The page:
She filed a fundamental rights enforcement suit (what about the rights of the average Nigerian who despite all the money spent on airports still can’t fly comfortably and risks his life in substandard aircrafts when airlines get away with bribing officials?), Ms. Oduah asked the court to stop any investigations or from prosecuting her which is ironically hardly the recourse of people with nothing to hide. Her request was denied. But, it is alleged that because the Senate resolved not to recognise Ibrahim Magu as EFCC Chairman, all Senators with cases to answer interpreted this as permission to ignore the EFCC entirely.
What about Budget padding? Why have the members of the House who were allegedly involved also reportedly ignored the EFCC’s invitation? Why did the clerk of the House say that the EFCC had to go through the Speaker, Yakubu Dogara, before inviting any member? Why are so-called lawmakers making a mockery of our laws? As Itse Sagay rightly said, “the EFCC is an institution; so, recognising Magu or not is totally irrelevant. The Senate cannot refuse to recognise the EFCC as an institution.” Do ordinary Nigerians have a right not to recognise the police when they get arrested? Do they get to claim they have issues with the Inspector General? Do they get to halt investigations? Members of the House have the same rights as every citizen, not more. Their privileged lives and huge salaries don’t extend to being immune from investigation or prosecution. Prof. Sagay continued: “If the EFCC invites you, you must go.
There is no law that says invitation letters must come through the leadership of the National Assembly. The EFCC can inform the leadership as a matter of courtesy but letters should go directly to the person being invited”. As for the Senate’s response to Prof. Sagay’s comments, they are laughable at best. The chairman of the Senate Committee on Media and Public Affairs, Senator Aliyu Sabi-Abdullahi, replied: “He needs to guard his utterances.
He is in a democratically elected government brought about by the electoral victory of our great party made possible by the collective efforts of party members, including members of the Senate and House of Representatives.” What does this have to do with justice or allowing free investigation and prosecution for crimes allegedly committed? The Senator said: “If he (Sagay) does not understand the decorum and values of democracy, let him go back to the classroom; his disdain for the National Assembly surely makes him anti-democratic.In the alternative, I challenge him to contest in 2019 or forever remain silent.”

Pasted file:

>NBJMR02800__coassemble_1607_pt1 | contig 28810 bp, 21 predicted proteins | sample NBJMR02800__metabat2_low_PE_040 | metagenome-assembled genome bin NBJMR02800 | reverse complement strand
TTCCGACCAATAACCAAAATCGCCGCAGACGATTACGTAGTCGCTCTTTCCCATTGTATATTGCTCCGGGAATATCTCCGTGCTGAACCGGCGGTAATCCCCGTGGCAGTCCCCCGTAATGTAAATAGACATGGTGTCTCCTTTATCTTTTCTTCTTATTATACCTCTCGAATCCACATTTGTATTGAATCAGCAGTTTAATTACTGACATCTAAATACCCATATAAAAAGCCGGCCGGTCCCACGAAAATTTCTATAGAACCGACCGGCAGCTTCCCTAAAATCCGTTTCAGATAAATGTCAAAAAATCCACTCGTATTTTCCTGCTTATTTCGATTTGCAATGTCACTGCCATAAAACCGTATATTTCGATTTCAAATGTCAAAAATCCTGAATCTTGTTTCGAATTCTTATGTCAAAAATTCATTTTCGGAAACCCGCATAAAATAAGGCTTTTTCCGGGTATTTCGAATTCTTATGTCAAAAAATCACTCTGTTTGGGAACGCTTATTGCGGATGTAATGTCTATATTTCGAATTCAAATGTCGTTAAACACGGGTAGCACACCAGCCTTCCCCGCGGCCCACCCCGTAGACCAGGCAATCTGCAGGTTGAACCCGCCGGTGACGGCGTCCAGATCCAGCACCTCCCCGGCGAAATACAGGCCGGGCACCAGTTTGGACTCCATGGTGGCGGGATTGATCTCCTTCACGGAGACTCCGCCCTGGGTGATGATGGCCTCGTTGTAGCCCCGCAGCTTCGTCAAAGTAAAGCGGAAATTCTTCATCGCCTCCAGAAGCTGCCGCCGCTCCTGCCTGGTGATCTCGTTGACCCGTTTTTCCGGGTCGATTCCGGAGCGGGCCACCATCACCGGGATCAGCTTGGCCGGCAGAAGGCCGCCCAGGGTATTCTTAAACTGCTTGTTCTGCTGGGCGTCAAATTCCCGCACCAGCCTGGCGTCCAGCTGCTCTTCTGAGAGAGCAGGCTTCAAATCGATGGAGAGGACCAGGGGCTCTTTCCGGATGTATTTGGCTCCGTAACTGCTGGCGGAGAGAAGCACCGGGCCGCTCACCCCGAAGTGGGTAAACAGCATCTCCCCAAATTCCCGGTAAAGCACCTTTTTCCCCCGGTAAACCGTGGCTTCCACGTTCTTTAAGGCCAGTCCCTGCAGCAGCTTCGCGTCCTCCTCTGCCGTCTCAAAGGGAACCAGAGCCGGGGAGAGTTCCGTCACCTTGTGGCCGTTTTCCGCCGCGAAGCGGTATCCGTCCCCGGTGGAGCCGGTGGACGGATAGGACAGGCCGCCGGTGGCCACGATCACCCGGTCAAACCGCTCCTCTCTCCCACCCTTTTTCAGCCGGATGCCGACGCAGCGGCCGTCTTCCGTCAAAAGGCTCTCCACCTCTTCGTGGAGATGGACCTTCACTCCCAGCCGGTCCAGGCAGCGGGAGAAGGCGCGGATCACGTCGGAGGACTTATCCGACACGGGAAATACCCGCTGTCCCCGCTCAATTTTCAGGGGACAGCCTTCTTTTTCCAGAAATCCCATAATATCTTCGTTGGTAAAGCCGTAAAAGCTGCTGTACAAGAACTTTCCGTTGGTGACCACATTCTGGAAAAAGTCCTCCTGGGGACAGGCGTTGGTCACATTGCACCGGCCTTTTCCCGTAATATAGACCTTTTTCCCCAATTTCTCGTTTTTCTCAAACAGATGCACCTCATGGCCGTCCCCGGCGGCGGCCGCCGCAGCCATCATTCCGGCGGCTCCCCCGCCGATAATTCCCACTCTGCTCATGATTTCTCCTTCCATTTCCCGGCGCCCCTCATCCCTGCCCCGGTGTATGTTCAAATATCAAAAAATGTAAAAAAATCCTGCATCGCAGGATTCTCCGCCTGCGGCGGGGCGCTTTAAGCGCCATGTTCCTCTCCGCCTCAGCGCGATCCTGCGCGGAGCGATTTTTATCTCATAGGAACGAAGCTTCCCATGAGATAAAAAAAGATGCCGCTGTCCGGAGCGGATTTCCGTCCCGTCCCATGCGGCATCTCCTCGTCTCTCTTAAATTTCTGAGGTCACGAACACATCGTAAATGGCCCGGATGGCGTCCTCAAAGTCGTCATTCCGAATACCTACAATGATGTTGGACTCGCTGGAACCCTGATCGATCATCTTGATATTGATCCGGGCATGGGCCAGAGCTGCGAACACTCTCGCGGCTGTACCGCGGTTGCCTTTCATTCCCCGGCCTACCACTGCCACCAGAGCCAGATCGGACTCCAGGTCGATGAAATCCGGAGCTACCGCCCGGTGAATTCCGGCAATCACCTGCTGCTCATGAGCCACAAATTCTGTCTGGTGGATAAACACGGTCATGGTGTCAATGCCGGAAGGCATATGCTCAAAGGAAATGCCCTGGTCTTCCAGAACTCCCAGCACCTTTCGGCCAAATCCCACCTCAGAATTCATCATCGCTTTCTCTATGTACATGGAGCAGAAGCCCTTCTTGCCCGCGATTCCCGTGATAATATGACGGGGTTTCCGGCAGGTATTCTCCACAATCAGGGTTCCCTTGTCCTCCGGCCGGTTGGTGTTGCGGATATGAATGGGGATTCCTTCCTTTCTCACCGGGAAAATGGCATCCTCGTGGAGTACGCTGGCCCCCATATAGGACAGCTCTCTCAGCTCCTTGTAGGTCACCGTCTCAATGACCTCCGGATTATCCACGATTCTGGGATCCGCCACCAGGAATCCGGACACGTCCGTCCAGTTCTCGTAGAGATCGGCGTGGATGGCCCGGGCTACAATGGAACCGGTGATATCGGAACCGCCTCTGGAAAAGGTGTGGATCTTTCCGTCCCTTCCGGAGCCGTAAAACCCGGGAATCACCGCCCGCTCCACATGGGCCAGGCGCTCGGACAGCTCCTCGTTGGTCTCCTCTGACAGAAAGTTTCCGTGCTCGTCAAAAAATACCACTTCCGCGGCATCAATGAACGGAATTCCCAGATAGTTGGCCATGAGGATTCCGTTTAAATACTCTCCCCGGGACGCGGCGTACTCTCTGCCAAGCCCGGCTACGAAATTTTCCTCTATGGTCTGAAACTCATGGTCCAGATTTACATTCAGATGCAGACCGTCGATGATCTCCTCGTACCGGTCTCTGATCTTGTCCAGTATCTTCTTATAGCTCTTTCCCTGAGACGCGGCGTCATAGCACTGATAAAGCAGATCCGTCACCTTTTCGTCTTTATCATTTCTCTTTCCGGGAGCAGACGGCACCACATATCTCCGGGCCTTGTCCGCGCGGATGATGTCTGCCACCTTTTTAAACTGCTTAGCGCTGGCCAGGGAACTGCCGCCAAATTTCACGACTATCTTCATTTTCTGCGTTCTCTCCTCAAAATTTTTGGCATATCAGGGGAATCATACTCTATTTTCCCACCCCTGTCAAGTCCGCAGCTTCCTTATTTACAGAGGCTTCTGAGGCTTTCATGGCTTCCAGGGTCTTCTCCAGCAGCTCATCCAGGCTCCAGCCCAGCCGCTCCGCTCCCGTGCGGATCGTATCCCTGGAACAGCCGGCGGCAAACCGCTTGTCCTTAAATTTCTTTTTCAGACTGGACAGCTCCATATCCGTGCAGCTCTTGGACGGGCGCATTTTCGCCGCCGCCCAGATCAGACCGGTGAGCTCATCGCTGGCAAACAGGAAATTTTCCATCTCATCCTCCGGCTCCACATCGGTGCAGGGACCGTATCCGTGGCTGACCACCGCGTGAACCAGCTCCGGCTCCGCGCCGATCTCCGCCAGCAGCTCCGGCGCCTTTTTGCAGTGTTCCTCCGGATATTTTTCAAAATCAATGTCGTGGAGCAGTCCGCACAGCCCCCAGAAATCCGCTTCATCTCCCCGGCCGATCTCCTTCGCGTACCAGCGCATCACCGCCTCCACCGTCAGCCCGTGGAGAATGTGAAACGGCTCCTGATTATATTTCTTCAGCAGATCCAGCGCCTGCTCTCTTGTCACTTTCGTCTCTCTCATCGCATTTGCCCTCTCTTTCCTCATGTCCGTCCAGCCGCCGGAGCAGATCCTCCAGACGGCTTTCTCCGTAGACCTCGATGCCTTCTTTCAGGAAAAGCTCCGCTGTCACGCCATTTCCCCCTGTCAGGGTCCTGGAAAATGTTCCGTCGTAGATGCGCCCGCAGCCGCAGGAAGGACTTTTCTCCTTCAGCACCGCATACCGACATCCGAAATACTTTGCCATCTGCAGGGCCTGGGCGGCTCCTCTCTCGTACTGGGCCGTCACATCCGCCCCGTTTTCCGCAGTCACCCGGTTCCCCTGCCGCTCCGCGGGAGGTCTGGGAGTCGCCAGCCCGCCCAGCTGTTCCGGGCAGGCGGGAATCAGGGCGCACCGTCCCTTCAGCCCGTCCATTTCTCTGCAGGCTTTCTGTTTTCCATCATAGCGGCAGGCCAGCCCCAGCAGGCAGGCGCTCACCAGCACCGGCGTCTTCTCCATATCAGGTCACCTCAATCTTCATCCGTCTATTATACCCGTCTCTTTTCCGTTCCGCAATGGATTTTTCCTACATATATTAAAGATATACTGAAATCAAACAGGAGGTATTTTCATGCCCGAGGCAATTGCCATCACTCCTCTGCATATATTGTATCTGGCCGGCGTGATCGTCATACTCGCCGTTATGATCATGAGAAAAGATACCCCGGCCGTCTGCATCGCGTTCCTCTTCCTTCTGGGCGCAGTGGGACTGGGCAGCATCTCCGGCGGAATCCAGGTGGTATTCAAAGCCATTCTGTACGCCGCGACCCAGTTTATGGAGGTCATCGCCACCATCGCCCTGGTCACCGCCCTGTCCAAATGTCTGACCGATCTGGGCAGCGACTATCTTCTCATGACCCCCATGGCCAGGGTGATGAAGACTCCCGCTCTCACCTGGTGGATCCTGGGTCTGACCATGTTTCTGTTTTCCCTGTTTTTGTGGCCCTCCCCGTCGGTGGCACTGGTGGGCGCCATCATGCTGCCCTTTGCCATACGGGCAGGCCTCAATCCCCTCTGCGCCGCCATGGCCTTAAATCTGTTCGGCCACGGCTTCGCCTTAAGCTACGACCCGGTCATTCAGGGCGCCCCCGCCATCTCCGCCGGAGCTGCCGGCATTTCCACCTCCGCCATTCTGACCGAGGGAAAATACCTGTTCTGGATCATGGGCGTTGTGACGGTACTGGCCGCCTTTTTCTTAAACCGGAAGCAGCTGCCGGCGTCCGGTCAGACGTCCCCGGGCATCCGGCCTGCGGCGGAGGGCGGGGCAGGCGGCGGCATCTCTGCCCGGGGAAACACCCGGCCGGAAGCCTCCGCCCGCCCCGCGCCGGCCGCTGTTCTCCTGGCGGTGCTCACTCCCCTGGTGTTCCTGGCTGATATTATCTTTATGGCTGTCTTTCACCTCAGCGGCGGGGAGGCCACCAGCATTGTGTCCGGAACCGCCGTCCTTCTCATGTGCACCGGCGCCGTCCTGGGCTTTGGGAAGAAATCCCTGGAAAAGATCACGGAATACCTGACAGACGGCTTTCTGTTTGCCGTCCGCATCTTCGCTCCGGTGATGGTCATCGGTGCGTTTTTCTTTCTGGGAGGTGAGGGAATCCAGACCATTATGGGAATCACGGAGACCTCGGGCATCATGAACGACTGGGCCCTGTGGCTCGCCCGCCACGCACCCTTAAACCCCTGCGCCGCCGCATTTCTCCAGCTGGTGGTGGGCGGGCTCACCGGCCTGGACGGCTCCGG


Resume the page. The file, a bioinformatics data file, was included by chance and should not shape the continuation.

It is precisely because Prof. Sagay understands the values of democracy (decorum has nothing to do with democracy, in fact Nigerians have been too quiet and respectful of leaders who have done little for them) that he must continue to shout at the top of his lungs. The ability to freely challenge government, especially when such huge corruption allegations are continuously made concerning no less than 35 former governors turned Senators, is perhaps the most democratic value of all.
One doesn’t need to contest an election to say enough is enough and wrong is wrong. Nigerians must give support where it is due and relinquish it when it defends situations that are contrary to their interest. Keep talking Nigeria, don’t be intimidated. Injustice fears nothing more than a searchlight. Rotimi Amaechi THE former governor of Rivers state and current Minister of Transportation has said that the current Governor of Rivers, Nyesom Wike has bragged that he has the Chief Justice of Nigeria, Justice Walter Onnoghen and the “entire judiciary” in his pocket.
These are hefty allegations: in saner climes, one doesn’t make such claims without an immediate investigation. Nigerians know the judiciary is corrupt but we must begin to associate names and faces with crimes and prove allegations in a court of law. But how, given that the same allegedly corrupt individuals will judge the cases? Nigeria has always been fighting a war against itself and the elements keeping the masses in misery. Are we finally ready to do something about it?
Tabia Princewill is a strategic communications consultant and public policy analyst. She is also the co-host and executive producer of a talk show, WALK THE TALK which airs on Channels TV.